Pope Francis, the AntiTrump


When I was a young kid who was prone to looking through the World Almanac on a regular basis, the list of all the popes and antipopes always intrigued me. I knew what a pope was, but the idea that somebody could be recognized as an antipope was funny to me. 7-Up called itself the Uncola in those days, so why not have an antipope, as well?

I haven’t considered myself a Catholic in more than 30 years. There’s too many things that I do not, and will not ever, agree with in the church’s teachings. But I admire Pope Francis greatly. I even follow him on Twitter, which is as close to Catholicism as I’ll ever get.

His visit to the United States over the past three days has been a great reminder of what the world needs more of: more compassion, more respect, more love. We will do well to internalize the message and the example he has brought to these shores. I thank him for reminding us that being good to each other is what it’s all about.

And he stands, in every way possible, as the antithesis of Donald Trump. Trump wants to be the leader of this nation, and his “look at what a great success I am” shtick is appealing for some people. But Pope Francis reminds us of what compassion and love look like, and those two notions seem to have no place in Donald Trump’s world.

What appeals to me about this pope is that he is everything that Trump is not, and could never be. As Francis leaves our shores and returns to the Vatican, it’s a clear reminder that Trump is lacking in many, many ways, and these deficits render him unfit to lead what some people want to believe is a Christian nation (although the Constitution makes it clear this is not the case).

Anyone who still wants Trump as their leader entirely missed the lesson of the pope’s visit. There are some–perhaps a few thousand–who can shrug off the example of this pope, and still clamor for a man like Trump sitting on the throne of government, but I hope that I don’t know any of them personally. They certainly aren’t my kind of people.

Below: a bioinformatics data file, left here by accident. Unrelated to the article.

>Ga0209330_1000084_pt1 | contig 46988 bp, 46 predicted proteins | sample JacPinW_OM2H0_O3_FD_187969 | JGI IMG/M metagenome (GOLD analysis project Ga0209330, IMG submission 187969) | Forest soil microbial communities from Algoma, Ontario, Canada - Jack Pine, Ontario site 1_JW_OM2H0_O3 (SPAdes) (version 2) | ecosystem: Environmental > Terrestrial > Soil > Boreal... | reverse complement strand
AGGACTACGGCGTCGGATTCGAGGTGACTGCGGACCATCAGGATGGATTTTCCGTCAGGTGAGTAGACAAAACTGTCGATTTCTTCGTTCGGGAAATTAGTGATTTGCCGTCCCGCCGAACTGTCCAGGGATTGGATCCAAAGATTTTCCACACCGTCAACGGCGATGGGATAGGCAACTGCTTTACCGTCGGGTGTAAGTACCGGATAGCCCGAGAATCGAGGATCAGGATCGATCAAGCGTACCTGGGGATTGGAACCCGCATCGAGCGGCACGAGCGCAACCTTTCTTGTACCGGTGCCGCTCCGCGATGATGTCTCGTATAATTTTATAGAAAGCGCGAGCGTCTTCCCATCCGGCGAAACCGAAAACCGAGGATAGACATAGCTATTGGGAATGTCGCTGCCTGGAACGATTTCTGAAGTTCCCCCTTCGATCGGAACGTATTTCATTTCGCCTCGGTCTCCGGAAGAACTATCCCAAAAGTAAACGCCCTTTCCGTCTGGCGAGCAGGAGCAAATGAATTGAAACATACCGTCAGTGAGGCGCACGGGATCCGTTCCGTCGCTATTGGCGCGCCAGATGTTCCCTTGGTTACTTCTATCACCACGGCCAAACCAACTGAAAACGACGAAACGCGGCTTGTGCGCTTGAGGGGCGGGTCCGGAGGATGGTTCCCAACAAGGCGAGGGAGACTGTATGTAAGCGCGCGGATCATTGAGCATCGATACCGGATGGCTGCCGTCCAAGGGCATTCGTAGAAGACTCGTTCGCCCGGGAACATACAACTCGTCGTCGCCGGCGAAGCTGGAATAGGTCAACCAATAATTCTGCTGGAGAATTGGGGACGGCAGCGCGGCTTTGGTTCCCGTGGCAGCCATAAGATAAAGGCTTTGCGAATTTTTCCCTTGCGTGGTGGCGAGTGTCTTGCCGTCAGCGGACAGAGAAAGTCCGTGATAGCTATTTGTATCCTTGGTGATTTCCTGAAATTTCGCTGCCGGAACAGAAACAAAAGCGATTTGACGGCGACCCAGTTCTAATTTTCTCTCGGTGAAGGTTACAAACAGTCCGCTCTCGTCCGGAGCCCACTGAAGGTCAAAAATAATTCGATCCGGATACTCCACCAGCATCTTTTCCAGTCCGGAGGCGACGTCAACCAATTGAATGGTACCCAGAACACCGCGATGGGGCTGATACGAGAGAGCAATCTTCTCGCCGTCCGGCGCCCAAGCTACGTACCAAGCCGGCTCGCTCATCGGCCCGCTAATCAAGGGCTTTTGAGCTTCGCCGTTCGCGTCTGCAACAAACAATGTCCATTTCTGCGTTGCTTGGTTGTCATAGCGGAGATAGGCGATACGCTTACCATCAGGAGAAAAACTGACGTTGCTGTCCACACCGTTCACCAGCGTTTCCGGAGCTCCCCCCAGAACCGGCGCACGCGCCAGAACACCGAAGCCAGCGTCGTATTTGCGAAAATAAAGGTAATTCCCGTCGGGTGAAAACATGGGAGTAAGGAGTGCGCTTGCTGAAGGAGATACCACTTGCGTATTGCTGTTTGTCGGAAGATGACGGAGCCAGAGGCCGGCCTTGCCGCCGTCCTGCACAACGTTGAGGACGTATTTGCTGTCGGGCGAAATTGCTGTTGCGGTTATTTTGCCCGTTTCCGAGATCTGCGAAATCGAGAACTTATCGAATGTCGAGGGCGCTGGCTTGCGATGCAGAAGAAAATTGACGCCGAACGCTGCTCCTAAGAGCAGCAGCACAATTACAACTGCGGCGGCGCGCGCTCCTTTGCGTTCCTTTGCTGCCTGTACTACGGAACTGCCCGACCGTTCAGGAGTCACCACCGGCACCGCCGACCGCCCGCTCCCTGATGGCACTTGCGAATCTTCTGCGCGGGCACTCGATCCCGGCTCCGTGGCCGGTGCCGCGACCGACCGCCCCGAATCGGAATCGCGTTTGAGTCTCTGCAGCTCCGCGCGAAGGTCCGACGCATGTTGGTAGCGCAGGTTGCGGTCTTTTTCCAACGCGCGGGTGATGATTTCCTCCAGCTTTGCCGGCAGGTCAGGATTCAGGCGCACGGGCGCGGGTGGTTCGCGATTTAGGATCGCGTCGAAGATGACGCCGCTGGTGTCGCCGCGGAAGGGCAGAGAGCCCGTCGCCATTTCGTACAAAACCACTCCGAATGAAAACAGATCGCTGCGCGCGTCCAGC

Sending my best to Dominica


The first time I ever left the boundaries of the United States was for my honeymoon in August of 1992. My new wife and I took a Caribbean cruise, leaving from San Juan and going through the islands of St. Thomas, St. John, St. Maarten, Barbados, Dominica, and Martinique. The sunshine and natural beauty of the Caribbean overwhelmed me, and so too did the crushing poverty that I saw. It was my first encounter with the meaning of the term “third world.”

Tourist dollars like ours seemed to be what kept these places afloat, if floating can accurately describe what was going on. The cruise ships bring the tourists, and the locals do what they can to separate the tourists from their money. Giving tours is a big moneymaker, for sure, and they may be the thing that I remember most about these islands. Our tour of Dominica may have been the one I remember the most.

The infrastructure, such as it was, of the islands seemed to decline as the cruise progressed. From Charlotte Amalie and the duty-free shopping it offered on St. Thomas, and the FU money of those who could afford to live or vacation on St. John, there was a precipitous decline when we got to Barbados, and even more so when we arrived in Dominica. But it was also the most pristine of the islands we had seen, and the explanation of how a rainforest worked was facinating, at least to me.

By the time we arrived at a waterfall on Dominica, and bought a piece of fruit from a local vendor, I had decided that the beauty and the poverty of Dominica were both beyond what I was ready for. I was grateful to have a cruise ship waiting for me, to take me onto the next island and, ultimately, away from the Caribbean altogether. But the tour guides and the fruit vendors weren’t so lucky. They had to stay on Dominica and wait for the next cruise ship to arrive, to repeat the same process all over again.

The devastation of Tropical Storm Erika on Dominica makes me sad today. The cruise ships that take their patrons to the shores of Dominca could surprise me and come up with some money or supplies to help the people of the island in their moment of need, but it would be far easier to look for other places to dock their boats, or simply bypass the island altogether. Who wants to see destruction and human misery on their vacation?